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DES director touts Arizona’s efforts to reform social-service programs
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DES director touts Arizona’s efforts to reform social-service programs

  • Arizona Department of Economic Security Director Clarence Carter told a House Ways and Means subcommittee that the lack of a cohesive objective among the many social service programs hinders their efficiency.
    Jonathan Reid/Cronkite News ServiceArizona Department of Economic Security Director Clarence Carter told a House Ways and Means subcommittee that the lack of a cohesive objective among the many social service programs hinders their efficiency.
  • Arizona Department of Economic Security Director Clarence Carter said one goal in the 'reinvention' of the agency is to give recipients greater incentive to get off public assistance, and give bureaucrats more incentive to help them.
    Jonathan Reid/Cronkite News ServiceArizona Department of Economic Security Director Clarence Carter said one goal in the 'reinvention' of the agency is to give recipients greater incentive to get off public assistance, and give bureaucrats more incentive to help them.

WASHINGTON – The director of Arizona’s Department of Economic Security told a House subcommittee Wednesday that money’s not the problem when it comes to the welfare system – the system is.

Clarence Carter cited Arizona’s efforts to “reinvent” and streamline its social-service system to give recipients greater incentive to get off public assistance, and to give bureaucrats more incentive to help them.

His testimony to the House Ways and Means Subcommittee on Human Resources came as part of the subcommittee’s third hearing on welfare reform. Wednesday’s hearing was called to look at ways that state welfare agencies have used flexibility from federal bureaucrats to improve the safety net for poor people in their states.

Carter told the committee that the biggest problem he sees is the lack of a shared objective among the many programs aimed at helping the poor.

While his department has authority over more than 40 safety-net programs, each is designed and operated with a specific purpose that is difficult to change. Each has its own objectives, rules and funding, Carter said.

That “significantly hinders any ability to have a comprehensive, integrated approach to the health and well-being of our citizenry,” Carter said in his written testimony.

“It’s not a lack of expenditures” but a lack of an overarching vision, Carter told the lawmakers.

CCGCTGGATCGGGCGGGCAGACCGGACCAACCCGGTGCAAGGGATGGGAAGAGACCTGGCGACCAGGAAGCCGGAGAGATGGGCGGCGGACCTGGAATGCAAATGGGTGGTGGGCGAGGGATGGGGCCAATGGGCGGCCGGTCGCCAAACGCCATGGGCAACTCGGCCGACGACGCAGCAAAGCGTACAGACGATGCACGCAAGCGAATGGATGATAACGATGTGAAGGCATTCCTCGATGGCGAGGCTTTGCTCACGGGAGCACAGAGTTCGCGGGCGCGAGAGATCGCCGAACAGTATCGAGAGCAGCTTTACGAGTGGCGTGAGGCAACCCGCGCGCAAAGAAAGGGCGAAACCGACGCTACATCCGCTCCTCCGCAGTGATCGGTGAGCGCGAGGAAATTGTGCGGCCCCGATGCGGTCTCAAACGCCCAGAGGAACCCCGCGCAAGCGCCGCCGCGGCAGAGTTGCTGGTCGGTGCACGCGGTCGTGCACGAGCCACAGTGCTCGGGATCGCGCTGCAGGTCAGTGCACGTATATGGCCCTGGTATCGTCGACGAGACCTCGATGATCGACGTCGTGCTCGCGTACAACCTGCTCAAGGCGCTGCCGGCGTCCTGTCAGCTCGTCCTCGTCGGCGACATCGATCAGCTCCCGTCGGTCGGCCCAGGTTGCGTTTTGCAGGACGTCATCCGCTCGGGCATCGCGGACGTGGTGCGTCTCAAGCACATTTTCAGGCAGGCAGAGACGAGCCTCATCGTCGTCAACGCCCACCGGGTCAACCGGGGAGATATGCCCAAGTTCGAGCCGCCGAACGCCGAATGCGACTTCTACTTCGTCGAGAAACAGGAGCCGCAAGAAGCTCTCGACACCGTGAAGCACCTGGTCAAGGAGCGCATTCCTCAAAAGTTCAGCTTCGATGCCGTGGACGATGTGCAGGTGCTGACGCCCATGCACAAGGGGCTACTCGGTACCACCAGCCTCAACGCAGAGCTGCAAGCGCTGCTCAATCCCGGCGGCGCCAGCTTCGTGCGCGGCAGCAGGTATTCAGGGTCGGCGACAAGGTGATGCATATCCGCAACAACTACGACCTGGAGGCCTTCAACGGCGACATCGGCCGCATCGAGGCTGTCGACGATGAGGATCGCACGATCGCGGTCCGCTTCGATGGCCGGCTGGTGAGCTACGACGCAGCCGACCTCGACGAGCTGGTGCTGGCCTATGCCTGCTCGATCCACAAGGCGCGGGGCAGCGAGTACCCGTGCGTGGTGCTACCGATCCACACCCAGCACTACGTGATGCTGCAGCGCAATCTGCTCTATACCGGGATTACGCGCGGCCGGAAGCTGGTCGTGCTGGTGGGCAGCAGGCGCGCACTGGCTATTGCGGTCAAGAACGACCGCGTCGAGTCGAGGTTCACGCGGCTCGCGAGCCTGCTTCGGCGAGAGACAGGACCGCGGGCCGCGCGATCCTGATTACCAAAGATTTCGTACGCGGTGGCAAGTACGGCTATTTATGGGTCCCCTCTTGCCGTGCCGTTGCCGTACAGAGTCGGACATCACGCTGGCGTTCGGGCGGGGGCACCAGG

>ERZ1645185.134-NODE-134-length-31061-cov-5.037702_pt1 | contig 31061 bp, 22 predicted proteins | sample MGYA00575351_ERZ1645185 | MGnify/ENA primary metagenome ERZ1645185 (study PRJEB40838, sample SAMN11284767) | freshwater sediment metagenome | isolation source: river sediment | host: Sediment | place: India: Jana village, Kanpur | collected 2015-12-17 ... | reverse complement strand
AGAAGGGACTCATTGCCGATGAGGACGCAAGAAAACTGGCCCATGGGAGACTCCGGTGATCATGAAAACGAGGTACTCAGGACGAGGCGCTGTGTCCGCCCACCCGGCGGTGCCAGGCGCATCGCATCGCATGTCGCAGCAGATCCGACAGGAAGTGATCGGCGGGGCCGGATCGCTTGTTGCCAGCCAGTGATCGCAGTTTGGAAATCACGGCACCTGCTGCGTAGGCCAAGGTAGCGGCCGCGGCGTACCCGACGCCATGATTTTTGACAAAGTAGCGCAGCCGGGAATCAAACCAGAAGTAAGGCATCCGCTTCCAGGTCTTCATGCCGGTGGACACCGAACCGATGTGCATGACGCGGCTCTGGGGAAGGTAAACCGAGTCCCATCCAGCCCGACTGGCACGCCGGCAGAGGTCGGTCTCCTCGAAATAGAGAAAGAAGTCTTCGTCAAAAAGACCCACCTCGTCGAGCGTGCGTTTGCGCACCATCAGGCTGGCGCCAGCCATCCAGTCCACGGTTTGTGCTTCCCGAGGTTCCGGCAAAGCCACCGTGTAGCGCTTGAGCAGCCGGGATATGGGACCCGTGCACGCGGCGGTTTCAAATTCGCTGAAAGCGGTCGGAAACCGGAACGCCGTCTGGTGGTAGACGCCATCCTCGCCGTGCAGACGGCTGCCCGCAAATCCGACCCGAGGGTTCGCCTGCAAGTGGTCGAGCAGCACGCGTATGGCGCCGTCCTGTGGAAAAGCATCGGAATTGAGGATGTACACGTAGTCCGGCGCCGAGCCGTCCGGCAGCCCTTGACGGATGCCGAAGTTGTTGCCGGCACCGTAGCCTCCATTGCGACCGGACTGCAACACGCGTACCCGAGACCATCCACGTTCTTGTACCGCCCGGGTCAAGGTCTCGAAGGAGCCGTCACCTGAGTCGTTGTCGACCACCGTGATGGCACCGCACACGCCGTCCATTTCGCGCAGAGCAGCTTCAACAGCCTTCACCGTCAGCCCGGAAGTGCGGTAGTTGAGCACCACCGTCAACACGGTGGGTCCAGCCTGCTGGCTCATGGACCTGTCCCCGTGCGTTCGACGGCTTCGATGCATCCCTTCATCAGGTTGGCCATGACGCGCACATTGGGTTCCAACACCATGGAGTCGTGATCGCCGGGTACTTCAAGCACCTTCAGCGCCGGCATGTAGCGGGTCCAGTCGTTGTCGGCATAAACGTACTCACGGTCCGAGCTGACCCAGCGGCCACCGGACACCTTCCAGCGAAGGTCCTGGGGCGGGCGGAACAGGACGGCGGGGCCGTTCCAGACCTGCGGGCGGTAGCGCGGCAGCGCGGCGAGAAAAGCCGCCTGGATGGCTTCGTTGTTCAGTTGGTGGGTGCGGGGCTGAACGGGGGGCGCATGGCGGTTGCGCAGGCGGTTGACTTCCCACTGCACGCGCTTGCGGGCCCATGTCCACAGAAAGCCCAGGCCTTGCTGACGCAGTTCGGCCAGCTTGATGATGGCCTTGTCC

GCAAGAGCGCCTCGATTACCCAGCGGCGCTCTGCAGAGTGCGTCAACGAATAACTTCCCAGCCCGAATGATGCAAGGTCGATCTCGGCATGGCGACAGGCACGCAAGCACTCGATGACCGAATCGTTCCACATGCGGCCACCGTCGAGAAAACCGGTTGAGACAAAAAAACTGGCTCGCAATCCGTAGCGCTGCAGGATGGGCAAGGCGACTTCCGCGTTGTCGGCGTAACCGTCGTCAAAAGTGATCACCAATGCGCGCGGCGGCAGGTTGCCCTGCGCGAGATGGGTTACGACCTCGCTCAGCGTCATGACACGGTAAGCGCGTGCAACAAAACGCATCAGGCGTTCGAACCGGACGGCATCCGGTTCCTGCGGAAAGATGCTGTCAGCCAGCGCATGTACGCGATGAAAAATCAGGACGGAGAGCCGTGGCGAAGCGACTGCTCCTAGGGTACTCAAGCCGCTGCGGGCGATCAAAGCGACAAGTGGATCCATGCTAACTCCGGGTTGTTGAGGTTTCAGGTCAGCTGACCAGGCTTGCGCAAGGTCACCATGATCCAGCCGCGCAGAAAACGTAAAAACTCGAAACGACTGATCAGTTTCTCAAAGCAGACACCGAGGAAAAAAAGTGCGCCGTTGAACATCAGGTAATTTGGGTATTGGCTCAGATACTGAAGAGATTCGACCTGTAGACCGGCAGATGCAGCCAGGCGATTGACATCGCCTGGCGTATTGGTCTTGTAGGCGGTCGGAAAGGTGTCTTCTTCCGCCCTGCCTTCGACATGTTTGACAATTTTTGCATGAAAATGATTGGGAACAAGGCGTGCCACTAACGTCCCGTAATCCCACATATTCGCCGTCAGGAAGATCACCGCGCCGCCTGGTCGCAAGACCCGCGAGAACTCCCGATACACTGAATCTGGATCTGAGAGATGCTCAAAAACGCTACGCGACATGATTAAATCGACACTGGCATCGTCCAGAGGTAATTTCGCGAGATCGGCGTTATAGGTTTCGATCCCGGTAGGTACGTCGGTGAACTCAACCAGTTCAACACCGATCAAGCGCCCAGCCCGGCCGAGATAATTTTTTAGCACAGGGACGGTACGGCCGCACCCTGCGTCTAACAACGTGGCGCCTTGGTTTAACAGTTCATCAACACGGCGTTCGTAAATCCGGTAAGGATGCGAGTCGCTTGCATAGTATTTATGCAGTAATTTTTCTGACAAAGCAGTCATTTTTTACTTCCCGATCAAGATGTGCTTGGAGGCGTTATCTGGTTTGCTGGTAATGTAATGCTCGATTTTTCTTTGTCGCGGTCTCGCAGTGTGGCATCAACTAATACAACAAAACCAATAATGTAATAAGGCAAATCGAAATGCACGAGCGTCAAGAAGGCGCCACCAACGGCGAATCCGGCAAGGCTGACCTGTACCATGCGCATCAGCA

Rep. Dave Reichert, R-Wash., agreed, saying that during his time as a sheriff in Washington he encountered similar problems. Having no shared vision leads to no results, said Reichert, the chairman of the subcommittee.

Carter pointed to the limited objectives of many programs as a primary problem, saying that many simply give benefits to people if they fit a certain criteria.

“There is no exit strategy designed” for recipients to move past getting the benefits, he said.

“There must be an objective beyond simple coordination and the receipt of benefits,” he said in his statement.

He said Arizona is attempting to deal with the problem by overhauling the department’s operations according to several underlying principles: Unify the goals of different programs and develop metrics and outcomes with the aim of making recipients self-reliant.

Carter said these principles serve as the building blocks for creating a new, cohesive system that he believes will reinvent the Arizona safety net.

He has enlisted the help of a “state governance group” that includes representatives from all the agencies that administer safety-net programs, as well as a seven-member advisory board of college professors who offer advice on implementing the vision.

He said there is also a team of policy leaders from various federal agencies that will work with the state to help address the current challenges. Carter was in Washington earlier this summer meeting to talk about his plan with officials of different agencies, who may have to grant waivers for some of his proposals.

Several Republicans on the subcommittee were enthusiastic about the plan, with one calling it a step toward helping to maintain the nuclear family.

“The realization of this idea that I am sharing with you today, is somewhere in the distant future,” Carter’s testimony said, “but the time to start is now.”

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